And now something for listeners who may have procrastinated on their holiday baking. Linda Wertheimer tells Renee Montagne about a recipe she came across for Lazy Mary's Lemon Tart which comes from The Food52 Cookbook.
Over the last year, many dictators have fallen from power. To name a few: Libyan leader Moammar Gadhafi was killed, Egyptian President Hosni Mubarak was overthrown and North Korean leader Kim Jong Il died. Linda Wertheimer talks to Susan Glasser, with Foreign Policy magazine, about the year that was and which of the world's remaining strongmen need to worry about what 2012 has to offer.
MONTAGNE: The frenzy for Apple's phone 4S has failed to catch on in much of Europe. Given the product's high price and the region's weak economies, shoppers just haven't bitten. Apple's market share has dropped in France, Germany, Italy and Spain. Though, the British never wants to fall in with the continent have fallen hard for the phone. Transcript provided by NPR, Copyright National Public Radio.
Men's professional basketball was on a long break because of the lockout. But on Christmas Day, the NBA season begins with a five-game package featuring exciting teams and glittering superstars. There's a rematch between defending champion Dallas and everyone's favorite team to hate — the Miam Heat.
Sixth Street in downtown Austin, Texas, is one of the city's premiere live music districts. Guitar-shaped Christmas decorations hang on light poles, and the street is alive with bands and bars. Tonight you can hear Austin Heat at the Thirsty Nickel, Mike Milligan and the Altar Boys at Maggie Mae's, or you could catch Misbehavin' at the Dizzy Rooster.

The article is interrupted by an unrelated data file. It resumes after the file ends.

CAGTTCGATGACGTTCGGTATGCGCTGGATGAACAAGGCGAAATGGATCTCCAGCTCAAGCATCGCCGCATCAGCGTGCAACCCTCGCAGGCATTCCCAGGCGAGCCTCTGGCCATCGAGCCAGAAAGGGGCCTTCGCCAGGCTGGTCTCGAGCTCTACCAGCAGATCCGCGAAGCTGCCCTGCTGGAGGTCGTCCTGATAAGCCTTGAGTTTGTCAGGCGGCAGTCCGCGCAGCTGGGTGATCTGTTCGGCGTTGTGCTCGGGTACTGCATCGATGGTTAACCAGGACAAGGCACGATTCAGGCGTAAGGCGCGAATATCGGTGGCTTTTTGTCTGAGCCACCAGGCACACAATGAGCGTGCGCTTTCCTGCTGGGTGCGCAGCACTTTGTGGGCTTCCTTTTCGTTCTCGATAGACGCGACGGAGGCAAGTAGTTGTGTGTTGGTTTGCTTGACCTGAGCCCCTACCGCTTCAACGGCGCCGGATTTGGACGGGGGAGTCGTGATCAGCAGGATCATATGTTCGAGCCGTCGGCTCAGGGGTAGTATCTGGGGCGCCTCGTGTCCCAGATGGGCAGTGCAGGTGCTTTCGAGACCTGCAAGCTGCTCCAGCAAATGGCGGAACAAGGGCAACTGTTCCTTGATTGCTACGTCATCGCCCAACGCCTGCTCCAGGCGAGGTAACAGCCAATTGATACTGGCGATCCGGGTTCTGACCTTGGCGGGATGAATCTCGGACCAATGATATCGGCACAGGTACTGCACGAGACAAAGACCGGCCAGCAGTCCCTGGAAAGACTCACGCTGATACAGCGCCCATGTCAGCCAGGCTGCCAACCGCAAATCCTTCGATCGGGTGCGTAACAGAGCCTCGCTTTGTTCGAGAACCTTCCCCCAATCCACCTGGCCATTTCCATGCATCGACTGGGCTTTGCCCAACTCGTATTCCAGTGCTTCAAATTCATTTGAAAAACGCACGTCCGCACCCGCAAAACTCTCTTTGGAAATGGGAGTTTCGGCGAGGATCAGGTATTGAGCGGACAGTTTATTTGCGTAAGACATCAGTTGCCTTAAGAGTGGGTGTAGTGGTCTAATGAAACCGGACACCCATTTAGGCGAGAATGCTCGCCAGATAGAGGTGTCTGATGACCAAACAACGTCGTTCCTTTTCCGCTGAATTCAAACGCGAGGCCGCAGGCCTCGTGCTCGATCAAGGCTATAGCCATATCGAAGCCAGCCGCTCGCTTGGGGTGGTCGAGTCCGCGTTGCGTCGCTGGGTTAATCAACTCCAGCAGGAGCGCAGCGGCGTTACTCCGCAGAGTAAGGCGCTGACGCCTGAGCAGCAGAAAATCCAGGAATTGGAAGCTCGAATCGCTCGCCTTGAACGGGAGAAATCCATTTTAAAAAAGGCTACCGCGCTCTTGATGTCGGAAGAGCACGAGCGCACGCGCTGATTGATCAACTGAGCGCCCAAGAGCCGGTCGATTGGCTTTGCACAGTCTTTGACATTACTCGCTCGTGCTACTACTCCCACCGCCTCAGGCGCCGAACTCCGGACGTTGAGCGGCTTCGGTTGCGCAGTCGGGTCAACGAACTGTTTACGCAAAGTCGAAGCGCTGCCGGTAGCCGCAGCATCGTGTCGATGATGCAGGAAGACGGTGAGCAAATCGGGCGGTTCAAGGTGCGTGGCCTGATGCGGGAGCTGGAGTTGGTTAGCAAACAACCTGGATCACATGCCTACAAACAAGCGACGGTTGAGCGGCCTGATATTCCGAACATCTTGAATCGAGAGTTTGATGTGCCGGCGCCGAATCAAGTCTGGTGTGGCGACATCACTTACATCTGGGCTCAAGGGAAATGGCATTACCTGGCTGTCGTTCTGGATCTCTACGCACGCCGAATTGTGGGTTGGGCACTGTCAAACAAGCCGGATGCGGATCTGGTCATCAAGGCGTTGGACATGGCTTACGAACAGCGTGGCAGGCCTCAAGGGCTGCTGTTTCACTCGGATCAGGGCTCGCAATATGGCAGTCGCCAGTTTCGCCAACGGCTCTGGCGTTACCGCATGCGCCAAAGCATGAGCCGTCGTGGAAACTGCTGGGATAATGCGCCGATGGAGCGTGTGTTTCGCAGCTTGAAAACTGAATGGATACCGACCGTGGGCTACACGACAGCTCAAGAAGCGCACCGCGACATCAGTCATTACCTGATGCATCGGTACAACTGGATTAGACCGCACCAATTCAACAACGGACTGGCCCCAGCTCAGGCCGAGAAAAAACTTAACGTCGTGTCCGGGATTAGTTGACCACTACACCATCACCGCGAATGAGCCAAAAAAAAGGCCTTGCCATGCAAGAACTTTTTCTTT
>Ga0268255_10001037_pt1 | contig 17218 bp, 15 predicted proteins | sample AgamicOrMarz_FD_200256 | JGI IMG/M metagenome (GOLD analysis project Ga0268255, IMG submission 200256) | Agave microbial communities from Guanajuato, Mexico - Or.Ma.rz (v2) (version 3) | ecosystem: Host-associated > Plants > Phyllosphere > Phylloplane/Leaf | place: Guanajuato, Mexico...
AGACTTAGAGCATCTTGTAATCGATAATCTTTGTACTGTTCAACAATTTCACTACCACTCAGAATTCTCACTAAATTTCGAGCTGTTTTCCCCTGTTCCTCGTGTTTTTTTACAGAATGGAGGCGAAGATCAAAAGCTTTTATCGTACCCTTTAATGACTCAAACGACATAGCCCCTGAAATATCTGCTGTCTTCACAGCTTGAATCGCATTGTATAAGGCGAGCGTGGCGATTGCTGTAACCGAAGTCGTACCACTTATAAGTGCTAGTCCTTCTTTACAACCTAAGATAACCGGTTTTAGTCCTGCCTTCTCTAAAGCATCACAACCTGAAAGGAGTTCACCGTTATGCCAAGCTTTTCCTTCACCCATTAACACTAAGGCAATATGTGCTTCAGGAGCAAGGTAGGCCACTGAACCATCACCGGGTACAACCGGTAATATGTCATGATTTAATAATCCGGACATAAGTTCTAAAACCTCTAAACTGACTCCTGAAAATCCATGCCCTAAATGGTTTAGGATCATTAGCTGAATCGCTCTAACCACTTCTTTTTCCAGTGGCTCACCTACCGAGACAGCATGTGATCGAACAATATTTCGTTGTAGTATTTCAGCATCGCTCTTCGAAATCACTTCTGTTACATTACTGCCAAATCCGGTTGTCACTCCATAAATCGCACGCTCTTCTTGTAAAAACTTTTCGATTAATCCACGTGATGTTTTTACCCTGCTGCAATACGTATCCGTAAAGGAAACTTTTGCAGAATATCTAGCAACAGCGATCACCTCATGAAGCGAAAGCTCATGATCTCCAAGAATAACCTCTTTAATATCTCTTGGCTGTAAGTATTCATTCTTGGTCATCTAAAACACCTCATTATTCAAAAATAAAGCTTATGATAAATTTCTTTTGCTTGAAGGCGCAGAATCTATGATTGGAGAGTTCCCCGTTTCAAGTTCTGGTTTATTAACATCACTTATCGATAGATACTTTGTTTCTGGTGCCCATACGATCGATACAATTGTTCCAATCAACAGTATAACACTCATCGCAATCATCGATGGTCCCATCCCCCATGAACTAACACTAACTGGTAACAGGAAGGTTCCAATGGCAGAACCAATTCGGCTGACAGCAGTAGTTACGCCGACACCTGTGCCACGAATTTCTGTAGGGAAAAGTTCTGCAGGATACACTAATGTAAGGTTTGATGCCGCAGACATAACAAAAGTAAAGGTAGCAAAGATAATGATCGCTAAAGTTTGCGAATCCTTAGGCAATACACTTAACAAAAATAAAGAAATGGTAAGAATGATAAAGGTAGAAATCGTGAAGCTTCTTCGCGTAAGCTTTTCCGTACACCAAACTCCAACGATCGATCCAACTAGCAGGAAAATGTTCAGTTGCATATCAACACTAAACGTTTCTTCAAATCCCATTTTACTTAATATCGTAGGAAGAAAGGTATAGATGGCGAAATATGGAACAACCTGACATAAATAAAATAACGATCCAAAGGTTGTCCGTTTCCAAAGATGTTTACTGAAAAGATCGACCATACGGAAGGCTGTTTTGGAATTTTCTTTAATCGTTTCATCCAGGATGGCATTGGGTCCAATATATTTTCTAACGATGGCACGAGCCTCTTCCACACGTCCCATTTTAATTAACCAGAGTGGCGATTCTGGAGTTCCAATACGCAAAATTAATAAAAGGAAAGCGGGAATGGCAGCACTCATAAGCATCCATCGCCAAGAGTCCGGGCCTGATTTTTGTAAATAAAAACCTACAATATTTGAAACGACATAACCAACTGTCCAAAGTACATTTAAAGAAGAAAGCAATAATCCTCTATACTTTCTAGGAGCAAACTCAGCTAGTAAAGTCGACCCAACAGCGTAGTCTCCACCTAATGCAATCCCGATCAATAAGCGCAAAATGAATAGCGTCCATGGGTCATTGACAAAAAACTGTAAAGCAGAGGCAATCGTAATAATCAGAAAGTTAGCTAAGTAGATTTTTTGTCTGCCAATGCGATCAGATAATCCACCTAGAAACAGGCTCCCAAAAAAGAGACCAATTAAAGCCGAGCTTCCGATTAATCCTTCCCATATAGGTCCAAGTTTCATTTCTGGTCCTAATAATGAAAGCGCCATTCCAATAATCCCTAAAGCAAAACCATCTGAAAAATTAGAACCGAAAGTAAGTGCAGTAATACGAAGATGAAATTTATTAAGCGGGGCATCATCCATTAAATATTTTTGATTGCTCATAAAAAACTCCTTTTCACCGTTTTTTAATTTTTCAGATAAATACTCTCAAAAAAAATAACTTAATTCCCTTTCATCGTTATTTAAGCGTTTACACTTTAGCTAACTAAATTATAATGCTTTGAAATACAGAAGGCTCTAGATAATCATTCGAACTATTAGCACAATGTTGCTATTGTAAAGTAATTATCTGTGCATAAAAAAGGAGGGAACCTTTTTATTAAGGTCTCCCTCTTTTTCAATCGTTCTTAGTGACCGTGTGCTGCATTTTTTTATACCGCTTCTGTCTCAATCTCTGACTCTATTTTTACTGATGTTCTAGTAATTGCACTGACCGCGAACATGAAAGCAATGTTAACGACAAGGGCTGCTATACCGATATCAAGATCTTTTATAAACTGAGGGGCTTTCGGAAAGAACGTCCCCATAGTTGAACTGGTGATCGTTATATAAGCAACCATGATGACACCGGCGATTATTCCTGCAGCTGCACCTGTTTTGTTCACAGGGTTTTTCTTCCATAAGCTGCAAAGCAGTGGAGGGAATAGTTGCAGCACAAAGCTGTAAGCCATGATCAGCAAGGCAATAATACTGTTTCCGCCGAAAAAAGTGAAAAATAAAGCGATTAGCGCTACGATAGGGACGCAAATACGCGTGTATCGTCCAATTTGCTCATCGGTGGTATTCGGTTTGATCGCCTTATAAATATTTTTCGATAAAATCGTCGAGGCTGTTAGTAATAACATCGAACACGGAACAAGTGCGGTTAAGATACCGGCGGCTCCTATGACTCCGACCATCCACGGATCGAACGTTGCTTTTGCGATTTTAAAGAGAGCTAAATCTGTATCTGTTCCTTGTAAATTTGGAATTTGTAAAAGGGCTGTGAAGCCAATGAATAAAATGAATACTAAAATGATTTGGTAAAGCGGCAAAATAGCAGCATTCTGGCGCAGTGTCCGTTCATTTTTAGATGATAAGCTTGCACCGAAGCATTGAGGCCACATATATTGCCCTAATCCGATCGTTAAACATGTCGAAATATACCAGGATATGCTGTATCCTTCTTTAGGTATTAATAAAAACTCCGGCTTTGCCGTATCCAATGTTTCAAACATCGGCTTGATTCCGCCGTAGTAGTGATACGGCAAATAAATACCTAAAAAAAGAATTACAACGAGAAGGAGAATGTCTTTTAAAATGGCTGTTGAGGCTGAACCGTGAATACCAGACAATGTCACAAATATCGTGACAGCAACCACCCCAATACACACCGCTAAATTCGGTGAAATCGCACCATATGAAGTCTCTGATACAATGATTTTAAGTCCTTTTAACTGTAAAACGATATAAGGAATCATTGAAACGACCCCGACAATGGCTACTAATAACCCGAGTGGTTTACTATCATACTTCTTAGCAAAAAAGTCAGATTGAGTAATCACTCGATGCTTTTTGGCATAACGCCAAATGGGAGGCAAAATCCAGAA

Daniel Davis, a tall, thin birch tree of a man, is willing to eat almost anything. Indeed, cooking and eating are two unadulterated pleasures in Dan's life. But he recently revealed to me, his wife, that there is one dish that, as a kid, he actually feared as Christmas drew near: ambrosia salad.
Jonathan Gandy worked as a project coordinator for an insurance company and then as a computer consultant for a nonprofit through Americorps. He's been searching for a full-time job for a year and a half.
Although the U.S. gained more than 120,000 jobs last month, the numbers of the long-term unemployed barely shifted and the unemployment rates for African-Americans continued to go through the roof.
A recent NPR and Kaiser Family foundation poll shows although the long-term unemployed face many of the same difficulties regardless of race, there are distinct differences between blacks and whites struggling to find work.